DAP Youth veep calls for enforcement on booze sales after drunk driver mows down hawker in Penang

Yiswaree Palansamy
Roslinda Mohamad Isa was killed when a car driven by a 31-year-old man ploughed into her nasi lemak stall on Jalan Bertam Indah in Seberang Perai on June 16. — Picture via Twitter/arcx13

KUALA LUMPUR, June 19 — The Pakatan Harapan (PH) government must enforce the amended laws regarding the sale of liquor if it is to end preventable deaths, DAP’s Muhammad Shakir Ameer said today.

The party’s national vice-chief of its Youth wing said the recent death of a nasi lemak seller in Penang who was killed when a drunk driver crashed into his stall and the many fatalities resulting from the consumption of bootleg liquor could have been prevented if the authorities had enforced the revised Food Regulations 1985 two years ago.

“It is important that the government considers safety issues as well as the consumption of liquor responsibly. We do not want deadly accidents like what happened to Roslinda Mohamad Isa, or the issue of alcohol poisoning repeating once again,” he said in a statement.

He reminded the new administration that its Bukit Mertajam MP Steven Sim joined forces with the Malaysian Anti-Cheap Liquor Movement headed by P. David Marshel to campaign against the easy sale of cheap liquor in the country in March 2015, which resulted in the Food Regulations 1985 of the Food Act 1983 in May 2016.

“Among them, the amendment includes a ban on selling alcohol to those under the age of 21, that compounded hard liquor cannot be sold in bottles other than glasses, and less than 700ml. Offenders can also be fined not more than RM10,000 and be jailed up to two years.

“The Barisan Nasional government at that time had also promised that the new ban on the sale of alcohol would be enforced on December 1, 2017 but was not implemented without any explanation,” Shakir said.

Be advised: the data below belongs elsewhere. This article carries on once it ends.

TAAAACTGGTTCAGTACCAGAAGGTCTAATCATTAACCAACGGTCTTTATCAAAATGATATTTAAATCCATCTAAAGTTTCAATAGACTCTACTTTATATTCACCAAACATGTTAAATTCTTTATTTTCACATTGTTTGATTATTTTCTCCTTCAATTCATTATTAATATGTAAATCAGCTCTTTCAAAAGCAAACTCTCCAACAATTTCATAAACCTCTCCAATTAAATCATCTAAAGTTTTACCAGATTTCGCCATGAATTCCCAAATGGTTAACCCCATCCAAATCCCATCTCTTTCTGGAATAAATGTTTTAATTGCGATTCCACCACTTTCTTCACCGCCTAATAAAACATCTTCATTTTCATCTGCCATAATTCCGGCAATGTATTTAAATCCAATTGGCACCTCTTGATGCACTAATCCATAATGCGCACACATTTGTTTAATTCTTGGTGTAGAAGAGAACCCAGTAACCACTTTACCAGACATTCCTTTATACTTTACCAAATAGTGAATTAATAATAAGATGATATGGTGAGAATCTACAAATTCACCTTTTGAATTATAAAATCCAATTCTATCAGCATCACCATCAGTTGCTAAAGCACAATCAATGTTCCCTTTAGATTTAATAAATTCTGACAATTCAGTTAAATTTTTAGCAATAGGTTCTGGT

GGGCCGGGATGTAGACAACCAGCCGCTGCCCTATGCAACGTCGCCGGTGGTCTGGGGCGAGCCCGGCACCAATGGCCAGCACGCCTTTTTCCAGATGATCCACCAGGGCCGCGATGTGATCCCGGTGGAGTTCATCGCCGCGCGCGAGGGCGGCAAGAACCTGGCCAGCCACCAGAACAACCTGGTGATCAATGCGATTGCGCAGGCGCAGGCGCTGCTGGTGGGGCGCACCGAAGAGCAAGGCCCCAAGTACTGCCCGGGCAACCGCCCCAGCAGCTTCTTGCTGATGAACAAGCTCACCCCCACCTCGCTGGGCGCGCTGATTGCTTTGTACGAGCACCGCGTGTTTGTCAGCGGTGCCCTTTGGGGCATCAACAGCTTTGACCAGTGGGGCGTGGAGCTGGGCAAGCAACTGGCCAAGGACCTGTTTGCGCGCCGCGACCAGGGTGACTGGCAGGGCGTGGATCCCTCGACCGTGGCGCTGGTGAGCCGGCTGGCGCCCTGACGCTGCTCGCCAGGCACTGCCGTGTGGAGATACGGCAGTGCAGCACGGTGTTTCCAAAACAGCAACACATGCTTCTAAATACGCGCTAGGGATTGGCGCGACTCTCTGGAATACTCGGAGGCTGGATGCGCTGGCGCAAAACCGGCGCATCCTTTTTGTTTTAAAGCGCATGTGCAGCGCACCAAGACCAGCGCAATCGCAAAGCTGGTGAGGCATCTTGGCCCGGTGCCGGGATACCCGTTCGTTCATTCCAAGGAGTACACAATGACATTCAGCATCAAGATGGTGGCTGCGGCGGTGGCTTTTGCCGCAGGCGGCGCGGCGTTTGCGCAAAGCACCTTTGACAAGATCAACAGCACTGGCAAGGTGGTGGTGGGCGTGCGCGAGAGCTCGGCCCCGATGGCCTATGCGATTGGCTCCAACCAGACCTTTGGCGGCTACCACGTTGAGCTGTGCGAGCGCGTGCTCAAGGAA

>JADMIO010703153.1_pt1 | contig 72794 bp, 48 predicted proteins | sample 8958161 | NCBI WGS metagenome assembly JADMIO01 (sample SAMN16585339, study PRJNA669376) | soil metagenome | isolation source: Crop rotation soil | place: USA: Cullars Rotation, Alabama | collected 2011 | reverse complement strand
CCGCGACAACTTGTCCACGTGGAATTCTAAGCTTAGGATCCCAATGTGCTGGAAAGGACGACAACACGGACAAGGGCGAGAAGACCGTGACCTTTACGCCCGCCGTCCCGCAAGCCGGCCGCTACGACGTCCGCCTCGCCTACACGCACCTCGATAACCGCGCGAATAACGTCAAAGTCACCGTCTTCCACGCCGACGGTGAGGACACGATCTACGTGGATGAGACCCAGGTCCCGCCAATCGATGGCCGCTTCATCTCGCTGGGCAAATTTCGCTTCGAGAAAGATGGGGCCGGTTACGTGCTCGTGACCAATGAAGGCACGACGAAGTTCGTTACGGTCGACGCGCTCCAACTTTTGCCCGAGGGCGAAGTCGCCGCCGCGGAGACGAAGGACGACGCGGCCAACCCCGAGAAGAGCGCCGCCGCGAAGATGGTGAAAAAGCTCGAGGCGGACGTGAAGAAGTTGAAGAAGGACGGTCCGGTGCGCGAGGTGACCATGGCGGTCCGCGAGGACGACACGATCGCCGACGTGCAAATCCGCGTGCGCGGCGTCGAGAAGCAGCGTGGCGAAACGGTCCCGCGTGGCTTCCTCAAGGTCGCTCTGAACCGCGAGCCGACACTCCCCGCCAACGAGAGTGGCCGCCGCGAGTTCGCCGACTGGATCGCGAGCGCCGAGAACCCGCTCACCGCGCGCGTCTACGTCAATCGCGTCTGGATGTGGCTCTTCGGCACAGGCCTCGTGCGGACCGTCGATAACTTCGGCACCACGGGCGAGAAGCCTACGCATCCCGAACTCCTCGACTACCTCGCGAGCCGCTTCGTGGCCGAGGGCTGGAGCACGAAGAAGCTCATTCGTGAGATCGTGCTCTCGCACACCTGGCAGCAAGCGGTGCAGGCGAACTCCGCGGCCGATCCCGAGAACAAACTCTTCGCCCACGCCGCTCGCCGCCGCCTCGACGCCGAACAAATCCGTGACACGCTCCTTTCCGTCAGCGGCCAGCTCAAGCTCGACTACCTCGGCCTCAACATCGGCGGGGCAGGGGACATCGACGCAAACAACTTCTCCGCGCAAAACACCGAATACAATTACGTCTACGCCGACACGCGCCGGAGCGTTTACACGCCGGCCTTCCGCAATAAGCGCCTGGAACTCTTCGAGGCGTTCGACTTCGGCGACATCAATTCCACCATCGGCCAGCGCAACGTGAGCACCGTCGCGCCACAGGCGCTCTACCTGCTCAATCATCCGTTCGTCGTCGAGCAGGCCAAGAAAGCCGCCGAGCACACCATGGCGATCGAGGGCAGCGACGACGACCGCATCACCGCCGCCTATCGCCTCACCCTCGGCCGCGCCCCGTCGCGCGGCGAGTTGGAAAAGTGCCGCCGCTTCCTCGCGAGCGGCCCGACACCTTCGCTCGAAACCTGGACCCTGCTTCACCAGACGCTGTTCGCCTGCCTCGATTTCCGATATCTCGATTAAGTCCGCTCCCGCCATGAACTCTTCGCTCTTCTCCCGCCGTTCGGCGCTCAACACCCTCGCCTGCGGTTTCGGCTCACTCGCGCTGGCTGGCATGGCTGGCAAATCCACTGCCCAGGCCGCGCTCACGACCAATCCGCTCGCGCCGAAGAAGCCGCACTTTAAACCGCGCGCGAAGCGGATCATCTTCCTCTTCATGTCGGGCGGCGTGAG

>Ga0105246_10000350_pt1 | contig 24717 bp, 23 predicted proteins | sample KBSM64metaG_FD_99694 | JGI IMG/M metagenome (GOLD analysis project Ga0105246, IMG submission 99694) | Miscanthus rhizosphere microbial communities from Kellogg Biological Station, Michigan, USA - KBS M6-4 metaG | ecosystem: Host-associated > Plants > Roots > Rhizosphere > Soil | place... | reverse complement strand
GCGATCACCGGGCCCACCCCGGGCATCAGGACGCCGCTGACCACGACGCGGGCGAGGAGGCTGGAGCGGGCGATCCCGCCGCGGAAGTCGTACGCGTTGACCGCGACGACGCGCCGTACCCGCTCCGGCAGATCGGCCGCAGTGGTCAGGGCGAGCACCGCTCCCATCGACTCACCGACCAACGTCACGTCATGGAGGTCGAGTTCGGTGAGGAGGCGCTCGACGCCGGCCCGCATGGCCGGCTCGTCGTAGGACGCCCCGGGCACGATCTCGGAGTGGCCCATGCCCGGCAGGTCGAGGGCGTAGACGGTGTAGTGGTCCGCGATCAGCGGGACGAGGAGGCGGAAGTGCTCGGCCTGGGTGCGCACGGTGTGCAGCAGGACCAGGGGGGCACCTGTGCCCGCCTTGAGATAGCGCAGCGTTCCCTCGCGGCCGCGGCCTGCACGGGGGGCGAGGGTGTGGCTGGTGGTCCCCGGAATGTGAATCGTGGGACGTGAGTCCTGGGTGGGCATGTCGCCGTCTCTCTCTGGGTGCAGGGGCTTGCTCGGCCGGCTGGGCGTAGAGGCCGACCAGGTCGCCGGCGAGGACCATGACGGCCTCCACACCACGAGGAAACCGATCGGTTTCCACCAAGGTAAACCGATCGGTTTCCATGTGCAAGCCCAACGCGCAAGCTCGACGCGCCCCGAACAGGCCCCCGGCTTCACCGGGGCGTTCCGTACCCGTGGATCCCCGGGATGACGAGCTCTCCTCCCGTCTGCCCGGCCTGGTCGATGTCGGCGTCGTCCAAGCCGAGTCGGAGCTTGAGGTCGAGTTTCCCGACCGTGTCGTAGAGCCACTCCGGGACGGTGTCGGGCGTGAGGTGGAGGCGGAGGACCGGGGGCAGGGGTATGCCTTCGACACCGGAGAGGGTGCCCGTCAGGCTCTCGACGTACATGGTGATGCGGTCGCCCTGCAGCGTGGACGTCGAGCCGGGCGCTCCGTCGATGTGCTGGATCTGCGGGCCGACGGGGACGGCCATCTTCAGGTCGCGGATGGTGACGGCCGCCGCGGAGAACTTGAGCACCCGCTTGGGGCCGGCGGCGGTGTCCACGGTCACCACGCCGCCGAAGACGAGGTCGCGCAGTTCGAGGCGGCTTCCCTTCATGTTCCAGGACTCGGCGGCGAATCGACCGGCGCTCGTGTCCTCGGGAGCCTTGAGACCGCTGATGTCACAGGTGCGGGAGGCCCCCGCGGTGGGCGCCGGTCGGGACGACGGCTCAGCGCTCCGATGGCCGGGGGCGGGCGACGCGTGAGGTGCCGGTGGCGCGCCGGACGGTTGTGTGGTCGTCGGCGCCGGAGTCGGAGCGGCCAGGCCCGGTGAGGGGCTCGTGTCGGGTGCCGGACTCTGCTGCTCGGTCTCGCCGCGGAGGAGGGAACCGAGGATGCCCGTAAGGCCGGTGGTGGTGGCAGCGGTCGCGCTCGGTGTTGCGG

He said there were still many types of alcoholic drinks that were easily available nationwide in grocery shops for as low as RM5 in 150ml bottles, adding that some were available in the guise of health drinks in traditional medicine shops.

“I would like to call on the Ministry of Health and the Pakatan Harapan federal government to enforce the 2016 amendment to the Food Regulations 1985 without further delay.”

National news agency Bernama reported Roslinda, 44, dying, and her husband of the same age, Mat Subri Saad, suffering serious head and hand injuries when a car driven by a 31-year-old man ploughed into their nasi lemak stall on Jalan Bertam Indah in Seberang Perai on June 16.

The driver, whose identity has not been made public, was said to be drunk and also tested positive for ganja. He was also found to have no valid driving licence.

The police are investigating him under Section 44(1) of the Road Transport Act 1987 for driving under the influence of alcohol and drugs.

Yesterday, four men died in Johor while another became blind after drinking beer suspected to be tainted with methanol.

The case is the latest from a spate of alcohol poisoning resulting from consumption of cheap and illicit booze nationwide that came to public attention last September and which has killed at least 43 people in Kuala Lumpur, Selangor, Perak and Penang.

Cheap liquor is believed to have been processed using methanol, a common industrial alcohol that can cause metabolic acidosis, neurologic sequelae, and even death, when ingested.

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